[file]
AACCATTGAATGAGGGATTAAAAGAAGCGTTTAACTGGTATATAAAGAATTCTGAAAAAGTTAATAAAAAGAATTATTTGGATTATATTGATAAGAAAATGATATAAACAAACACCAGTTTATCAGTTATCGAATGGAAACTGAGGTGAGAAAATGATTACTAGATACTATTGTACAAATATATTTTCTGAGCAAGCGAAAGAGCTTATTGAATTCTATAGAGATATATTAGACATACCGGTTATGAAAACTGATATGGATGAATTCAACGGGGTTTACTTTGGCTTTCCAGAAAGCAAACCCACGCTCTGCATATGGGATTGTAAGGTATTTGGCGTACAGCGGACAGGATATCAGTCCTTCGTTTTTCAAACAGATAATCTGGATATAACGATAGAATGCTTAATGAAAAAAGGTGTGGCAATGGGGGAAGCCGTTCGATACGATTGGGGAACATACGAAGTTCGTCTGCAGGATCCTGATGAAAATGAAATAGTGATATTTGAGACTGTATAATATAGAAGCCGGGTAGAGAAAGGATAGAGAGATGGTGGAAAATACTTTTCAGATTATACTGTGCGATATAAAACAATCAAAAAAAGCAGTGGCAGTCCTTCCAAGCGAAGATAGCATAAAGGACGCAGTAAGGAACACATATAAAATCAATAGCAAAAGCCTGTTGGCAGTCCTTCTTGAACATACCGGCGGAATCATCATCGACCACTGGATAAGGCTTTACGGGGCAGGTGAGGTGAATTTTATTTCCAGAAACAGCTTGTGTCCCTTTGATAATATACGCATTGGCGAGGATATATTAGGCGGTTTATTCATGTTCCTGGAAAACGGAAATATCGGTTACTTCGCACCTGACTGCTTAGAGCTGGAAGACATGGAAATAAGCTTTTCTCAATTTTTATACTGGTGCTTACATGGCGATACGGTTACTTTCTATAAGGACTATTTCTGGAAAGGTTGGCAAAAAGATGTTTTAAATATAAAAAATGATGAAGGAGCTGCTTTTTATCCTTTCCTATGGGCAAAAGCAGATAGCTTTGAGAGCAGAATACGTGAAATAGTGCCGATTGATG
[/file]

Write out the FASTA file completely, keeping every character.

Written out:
AACCATTGAATGAGGGATTAAAAGAAGCGTTTAACTGGTATATAAAGAATTCTGAAAAAGTTAATAAAAAGAATTATTTGGATTATATTGATAAGAAAATGATATAAACAAACACCAGTTTATCAGTTATCGAATGGAAACTGAGGTGAGAAAATGATTACTAGATACTATTGTACAAATATATTTTCTGAGCAAGCGAAAGAGCTTATTGAATTCTATAGAGATATATTAGACATACCGGTTATGAAAACTGATATGGATGAATTCAACGGGGTTTACTTTGGCTTTCCAGAAAGCAAACCCACGCTCTGCATATGGGATTGTAAGGTATTTGGCGTACAGCGGACAGGATATCAGTCCTTCGTTTTTCAAACAGATAATCTGGATATAACGATAGAATGCTTAATGAAAAAAGGTGTGGCAATGGGGGAAGCCGTTCGATACGATTGGGGAACATACGAAGTTCGTCTGCAGGATCCTGATGAAAATGAAATAGTGATATTTGAGACTGTATAATATAGAAGCCGGGTAGAGAAAGGATAGAGAGATGGTGGAAAATACTTTTCAGATTATACTGTGCGATATAAAACAATCAAAAAAAGCAGTGGCAGTCCTTCCAAGCGAAGATAGCATAAAGGACGCAGTAAGGAACACATATAAAATCAATAGCAAAAGCCTGTTGGCAGTCCTTCTTGAACATACCGGCGGAATCATCATCGACCACTGGATAAGGCTTTACGGGGCAGGTGAGGTGAATTTTATTTCCAGAAACAGCTTGTGTCCCTTTGATAATATACGCATTGGCGAGGATATATTAGGCGGTTTATTCATGTTCCTGGAAAACGGAAATATCGGTTACTTCGCACCTGACTGCTTAGAGCTGGAAGACATGGAAATAAGCTTTTCTCAATTTTTATACTGGTGCTTACATGGCGATACGGTTACTTTCTATAAGGACTATTTCTGGAAAGGTTGGCAAAAAGATGTTTTAAATATAAAAAATGATGAAGGAGCTGCTTTTTATCCTTTCCTATGGGCAAAAGCAGATAGCTTTGAGAGCAGAATACGTGAAATAGTGCCGATTGATG